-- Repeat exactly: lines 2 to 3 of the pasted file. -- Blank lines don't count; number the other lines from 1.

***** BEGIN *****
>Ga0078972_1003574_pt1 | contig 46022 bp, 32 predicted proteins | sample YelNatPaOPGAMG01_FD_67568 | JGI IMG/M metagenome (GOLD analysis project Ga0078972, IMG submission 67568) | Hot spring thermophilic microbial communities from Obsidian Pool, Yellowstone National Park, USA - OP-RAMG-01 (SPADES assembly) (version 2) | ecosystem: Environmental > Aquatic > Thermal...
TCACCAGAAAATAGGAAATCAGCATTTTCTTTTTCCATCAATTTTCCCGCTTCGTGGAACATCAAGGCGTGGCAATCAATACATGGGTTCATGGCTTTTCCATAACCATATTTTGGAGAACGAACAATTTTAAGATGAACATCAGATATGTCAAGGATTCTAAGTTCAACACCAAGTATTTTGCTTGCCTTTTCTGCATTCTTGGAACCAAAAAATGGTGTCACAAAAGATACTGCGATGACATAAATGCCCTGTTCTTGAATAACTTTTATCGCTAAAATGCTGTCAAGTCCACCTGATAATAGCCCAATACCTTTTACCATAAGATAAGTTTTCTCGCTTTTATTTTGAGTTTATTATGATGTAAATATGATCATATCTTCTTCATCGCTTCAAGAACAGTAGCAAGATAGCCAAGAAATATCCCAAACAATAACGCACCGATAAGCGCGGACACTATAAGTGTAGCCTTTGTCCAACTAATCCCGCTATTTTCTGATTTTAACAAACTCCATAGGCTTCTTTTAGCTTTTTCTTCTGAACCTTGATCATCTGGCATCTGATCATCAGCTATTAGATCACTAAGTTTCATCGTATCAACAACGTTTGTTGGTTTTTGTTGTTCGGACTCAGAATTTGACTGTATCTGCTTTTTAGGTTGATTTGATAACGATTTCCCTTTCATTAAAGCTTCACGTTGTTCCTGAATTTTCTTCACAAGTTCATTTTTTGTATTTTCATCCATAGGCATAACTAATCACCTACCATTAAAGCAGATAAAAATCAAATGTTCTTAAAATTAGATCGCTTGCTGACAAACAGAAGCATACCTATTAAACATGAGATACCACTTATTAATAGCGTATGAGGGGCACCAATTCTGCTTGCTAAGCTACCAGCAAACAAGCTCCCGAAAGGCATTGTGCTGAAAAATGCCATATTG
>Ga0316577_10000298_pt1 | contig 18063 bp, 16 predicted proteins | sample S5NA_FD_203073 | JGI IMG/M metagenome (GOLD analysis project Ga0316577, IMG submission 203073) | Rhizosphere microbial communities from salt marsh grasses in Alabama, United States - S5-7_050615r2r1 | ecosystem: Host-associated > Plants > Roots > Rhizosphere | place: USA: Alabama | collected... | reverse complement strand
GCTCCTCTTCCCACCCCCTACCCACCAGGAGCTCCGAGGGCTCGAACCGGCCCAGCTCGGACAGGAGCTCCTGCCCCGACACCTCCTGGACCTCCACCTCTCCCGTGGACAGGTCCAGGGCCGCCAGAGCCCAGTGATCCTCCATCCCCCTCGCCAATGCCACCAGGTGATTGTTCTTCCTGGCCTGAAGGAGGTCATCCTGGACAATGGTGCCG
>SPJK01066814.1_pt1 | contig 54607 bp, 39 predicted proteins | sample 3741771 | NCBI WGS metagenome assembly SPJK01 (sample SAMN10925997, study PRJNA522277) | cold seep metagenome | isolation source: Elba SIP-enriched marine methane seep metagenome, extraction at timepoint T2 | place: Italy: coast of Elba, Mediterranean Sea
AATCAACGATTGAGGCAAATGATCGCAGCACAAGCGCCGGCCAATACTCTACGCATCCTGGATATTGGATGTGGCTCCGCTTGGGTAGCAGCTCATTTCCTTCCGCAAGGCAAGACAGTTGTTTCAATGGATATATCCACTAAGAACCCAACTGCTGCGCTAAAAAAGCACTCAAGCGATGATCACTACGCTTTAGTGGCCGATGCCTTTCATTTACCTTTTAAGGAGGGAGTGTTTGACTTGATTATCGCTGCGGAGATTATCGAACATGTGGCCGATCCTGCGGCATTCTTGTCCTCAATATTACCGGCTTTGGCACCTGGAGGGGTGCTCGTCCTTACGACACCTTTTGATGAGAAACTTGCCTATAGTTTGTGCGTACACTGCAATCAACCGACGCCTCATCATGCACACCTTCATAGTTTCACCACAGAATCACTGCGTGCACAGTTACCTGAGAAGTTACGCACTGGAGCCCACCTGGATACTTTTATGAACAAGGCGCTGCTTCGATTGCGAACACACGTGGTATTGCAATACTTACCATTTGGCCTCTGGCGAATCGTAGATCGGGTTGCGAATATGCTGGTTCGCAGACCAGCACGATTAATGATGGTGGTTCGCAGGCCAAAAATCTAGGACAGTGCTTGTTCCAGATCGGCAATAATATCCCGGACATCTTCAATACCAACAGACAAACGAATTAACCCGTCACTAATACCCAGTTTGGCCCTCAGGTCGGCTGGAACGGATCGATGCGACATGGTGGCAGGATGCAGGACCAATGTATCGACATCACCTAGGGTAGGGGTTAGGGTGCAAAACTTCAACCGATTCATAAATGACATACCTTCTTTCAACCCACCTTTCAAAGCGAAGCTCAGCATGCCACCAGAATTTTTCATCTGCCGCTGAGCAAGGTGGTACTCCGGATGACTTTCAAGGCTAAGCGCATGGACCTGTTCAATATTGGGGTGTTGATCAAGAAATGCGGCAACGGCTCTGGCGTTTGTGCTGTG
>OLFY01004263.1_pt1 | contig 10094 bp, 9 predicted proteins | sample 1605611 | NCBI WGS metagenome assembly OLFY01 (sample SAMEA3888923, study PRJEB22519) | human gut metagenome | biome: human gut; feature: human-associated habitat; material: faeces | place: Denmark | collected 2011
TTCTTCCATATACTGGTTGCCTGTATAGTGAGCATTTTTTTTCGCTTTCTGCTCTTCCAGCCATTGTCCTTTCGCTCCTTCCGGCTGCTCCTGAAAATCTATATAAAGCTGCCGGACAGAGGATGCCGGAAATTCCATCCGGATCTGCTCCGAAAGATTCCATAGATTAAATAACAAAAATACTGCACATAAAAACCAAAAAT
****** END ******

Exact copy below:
TCACCAGAAAATAGGAAATCAGCATTTTCTTTTTCCATCAATTTTCCCGCTTCGTGGAACATCAAGGCGTGGCAATCAATACATGGGTTCATGGCTTTTCCATAACCATATTTTGGAGAACGAACAATTTTAAGATGAACATCAGATATGTCAAGGATTCTAAGTTCAACACCAAGTATTTTGCTTGCCTTTTCTGCATTCTTGGAACCAAAAAATGGTGTCACAAAAGATACTGCGATGACATAAATGCCCTGTTCTTGAATAACTTTTATCGCTAAAATGCTGTCAAGTCCACCTGATAATAGCCCAATACCTTTTACCATAAGATAAGTTTTCTCGCTTTTATTTTGAGTTTATTATGATGTAAATATGATCATATCTTCTTCATCGCTTCAAGAACAGTAGCAAGATAGCCAAGAAATATCCCAAACAATAACGCACCGATAAGCGCGGACACTATAAGTGTAGCCTTTGTCCAACTAATCCCGCTATTTTCTGATTTTAACAAACTCCATAGGCTTCTTTTAGCTTTTTCTTCTGAACCTTGATCATCTGGCATCTGATCATCAGCTATTAGATCACTAAGTTTCATCGTATCAACAACGTTTGTTGGTTTTTGTTGTTCGGACTCAGAATTTGACTGTATCTGCTTTTTAGGTTGATTTGATAACGATTTCCCTTTCATTAAAGCTTCACGTTGTTCCTGAATTTTCTTCACAAGTTCATTTTTTGTATTTTCATCCATAGGCATAACTAATCACCTACCATTAAAGCAGATAAAAATCAAATGTTCTTAAAATTAGATCGCTTGCTGACAAACAGAAGCATACCTATTAAACATGAGATACCACTTATTAATAGCGTATGAGGGGCACCAATTCTGCTTGCTAAGCTACCAGCAAACAAGCTCCCGAAAGGCATTGTGCTGAAAAATGCCATATTG
>Ga0316577_10000298_pt1 | contig 18063 bp, 16 predicted proteins | sample S5NA_FD_203073 | JGI IMG/M metagenome (GOLD analysis project Ga0316577, IMG submission 203073) | Rhizosphere microbial communities from salt marsh grasses in Alabama, United States - S5-7_050615r2r1 | ecosystem: Host-associated > Plants > Roots > Rhizosphere | place: USA: Alabama | collected... | reverse complement strand